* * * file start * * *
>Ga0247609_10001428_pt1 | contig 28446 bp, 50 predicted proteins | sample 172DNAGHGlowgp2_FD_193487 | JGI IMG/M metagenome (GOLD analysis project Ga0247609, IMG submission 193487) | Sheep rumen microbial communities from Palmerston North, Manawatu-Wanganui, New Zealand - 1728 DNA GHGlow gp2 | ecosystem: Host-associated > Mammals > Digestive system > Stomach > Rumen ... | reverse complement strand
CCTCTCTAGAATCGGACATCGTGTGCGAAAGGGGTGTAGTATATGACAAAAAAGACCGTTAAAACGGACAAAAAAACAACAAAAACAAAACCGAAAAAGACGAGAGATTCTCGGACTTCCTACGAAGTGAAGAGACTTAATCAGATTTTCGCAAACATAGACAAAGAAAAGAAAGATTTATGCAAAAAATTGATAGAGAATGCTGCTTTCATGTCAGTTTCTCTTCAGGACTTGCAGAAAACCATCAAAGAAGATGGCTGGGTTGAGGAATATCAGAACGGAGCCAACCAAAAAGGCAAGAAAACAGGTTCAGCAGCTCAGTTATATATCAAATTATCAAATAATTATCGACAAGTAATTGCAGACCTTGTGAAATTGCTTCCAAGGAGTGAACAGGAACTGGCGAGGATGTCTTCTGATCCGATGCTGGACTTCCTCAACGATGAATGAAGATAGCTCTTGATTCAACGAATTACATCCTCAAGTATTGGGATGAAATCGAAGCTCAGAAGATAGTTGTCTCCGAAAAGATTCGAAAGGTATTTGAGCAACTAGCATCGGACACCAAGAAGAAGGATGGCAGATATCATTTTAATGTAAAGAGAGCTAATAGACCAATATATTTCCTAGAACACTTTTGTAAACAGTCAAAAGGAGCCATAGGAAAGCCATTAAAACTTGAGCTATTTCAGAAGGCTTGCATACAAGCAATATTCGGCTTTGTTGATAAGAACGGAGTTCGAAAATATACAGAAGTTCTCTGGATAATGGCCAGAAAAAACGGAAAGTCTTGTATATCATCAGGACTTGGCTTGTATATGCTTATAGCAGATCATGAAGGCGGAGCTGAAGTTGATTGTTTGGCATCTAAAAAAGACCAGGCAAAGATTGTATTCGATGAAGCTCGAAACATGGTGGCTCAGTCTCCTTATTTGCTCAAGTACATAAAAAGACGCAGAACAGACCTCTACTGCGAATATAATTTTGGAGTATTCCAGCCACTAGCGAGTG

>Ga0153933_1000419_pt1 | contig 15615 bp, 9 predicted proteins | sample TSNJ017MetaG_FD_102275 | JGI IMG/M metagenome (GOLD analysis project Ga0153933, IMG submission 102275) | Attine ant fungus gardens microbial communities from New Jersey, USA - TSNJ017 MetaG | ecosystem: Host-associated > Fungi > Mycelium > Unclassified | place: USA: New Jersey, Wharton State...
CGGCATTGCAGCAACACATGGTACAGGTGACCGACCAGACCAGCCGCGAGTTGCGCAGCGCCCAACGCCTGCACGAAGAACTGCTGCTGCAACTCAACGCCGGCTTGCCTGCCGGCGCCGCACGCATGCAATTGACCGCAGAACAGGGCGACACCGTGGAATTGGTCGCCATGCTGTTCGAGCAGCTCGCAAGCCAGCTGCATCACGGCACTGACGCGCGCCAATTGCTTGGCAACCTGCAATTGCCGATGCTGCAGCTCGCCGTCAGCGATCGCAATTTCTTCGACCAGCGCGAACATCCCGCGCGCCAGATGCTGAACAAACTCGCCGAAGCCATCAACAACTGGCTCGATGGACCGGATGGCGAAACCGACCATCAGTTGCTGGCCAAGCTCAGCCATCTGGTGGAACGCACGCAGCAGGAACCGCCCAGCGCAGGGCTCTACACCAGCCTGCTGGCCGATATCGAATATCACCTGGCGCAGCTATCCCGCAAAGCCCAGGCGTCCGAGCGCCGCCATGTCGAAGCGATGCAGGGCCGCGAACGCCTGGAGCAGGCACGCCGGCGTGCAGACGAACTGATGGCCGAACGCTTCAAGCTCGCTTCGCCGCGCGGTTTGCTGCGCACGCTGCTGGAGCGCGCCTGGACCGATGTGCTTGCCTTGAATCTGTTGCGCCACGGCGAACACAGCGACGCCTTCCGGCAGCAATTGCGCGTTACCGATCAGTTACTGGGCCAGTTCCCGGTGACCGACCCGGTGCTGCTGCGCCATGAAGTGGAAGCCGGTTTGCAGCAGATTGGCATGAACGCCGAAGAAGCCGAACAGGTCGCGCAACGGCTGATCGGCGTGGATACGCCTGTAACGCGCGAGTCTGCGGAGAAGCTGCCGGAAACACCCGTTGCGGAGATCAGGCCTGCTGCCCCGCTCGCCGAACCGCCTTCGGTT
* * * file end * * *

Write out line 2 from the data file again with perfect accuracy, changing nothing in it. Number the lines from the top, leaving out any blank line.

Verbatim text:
CCTCTCTAGAATCGGACATCGTGTGCGAAAGGGGTGTAGTATATGACAAAAAAGACCGTTAAAACGGACAAAAAAACAACAAAAACAAAACCGAAAAAGACGAGAGATTCTCGGACTTCCTACGAAGTGAAGAGACTTAATCAGATTTTCGCAAACATAGACAAAGAAAAGAAAGATTTATGCAAAAAATTGATAGAGAATGCTGCTTTCATGTCAGTTTCTCTTCAGGACTTGCAGAAAACCATCAAAGAAGATGGCTGGGTTGAGGAATATCAGAACGGAGCCAACCAAAAAGGCAAGAAAACAGGTTCAGCAGCTCAGTTATATATCAAATTATCAAATAATTATCGACAAGTAATTGCAGACCTTGTGAAATTGCTTCCAAGGAGTGAACAGGAACTGGCGAGGATGTCTTCTGATCCGATGCTGGACTTCCTCAACGATGAATGAAGATAGCTCTTGATTCAACGAATTACATCCTCAAGTATTGGGATGAAATCGAAGCTCAGAAGATAGTTGTCTCCGAAAAGATTCGAAAGGTATTTGAGCAACTAGCATCGGACACCAAGAAGAAGGATGGCAGATATCATTTTAATGTAAAGAGAGCTAATAGACCAATATATTTCCTAGAACACTTTTGTAAACAGTCAAAAGGAGCCATAGGAAAGCCATTAAAACTTGAGCTATTTCAGAAGGCTTGCATACAAGCAATATTCGGCTTTGTTGATAAGAACGGAGTTCGAAAATATACAGAAGTTCTCTGGATAATGGCCAGAAAAAACGGAAAGTCTTGTATATCATCAGGACTTGGCTTGTATATGCTTATAGCAGATCATGAAGGCGGAGCTGAAGTTGATTGTTTGGCATCTAAAAAAGACCAGGCAAAGATTGTATTCGATGAAGCTCGAAACATGGTGGCTCAGTCTCCTTATTTGCTCAAGTACATAAAAAGACGCAGAACAGACCTCTACTGCGAATATAATTTTGGAGTATTCCAGCCACTAGCGAGTG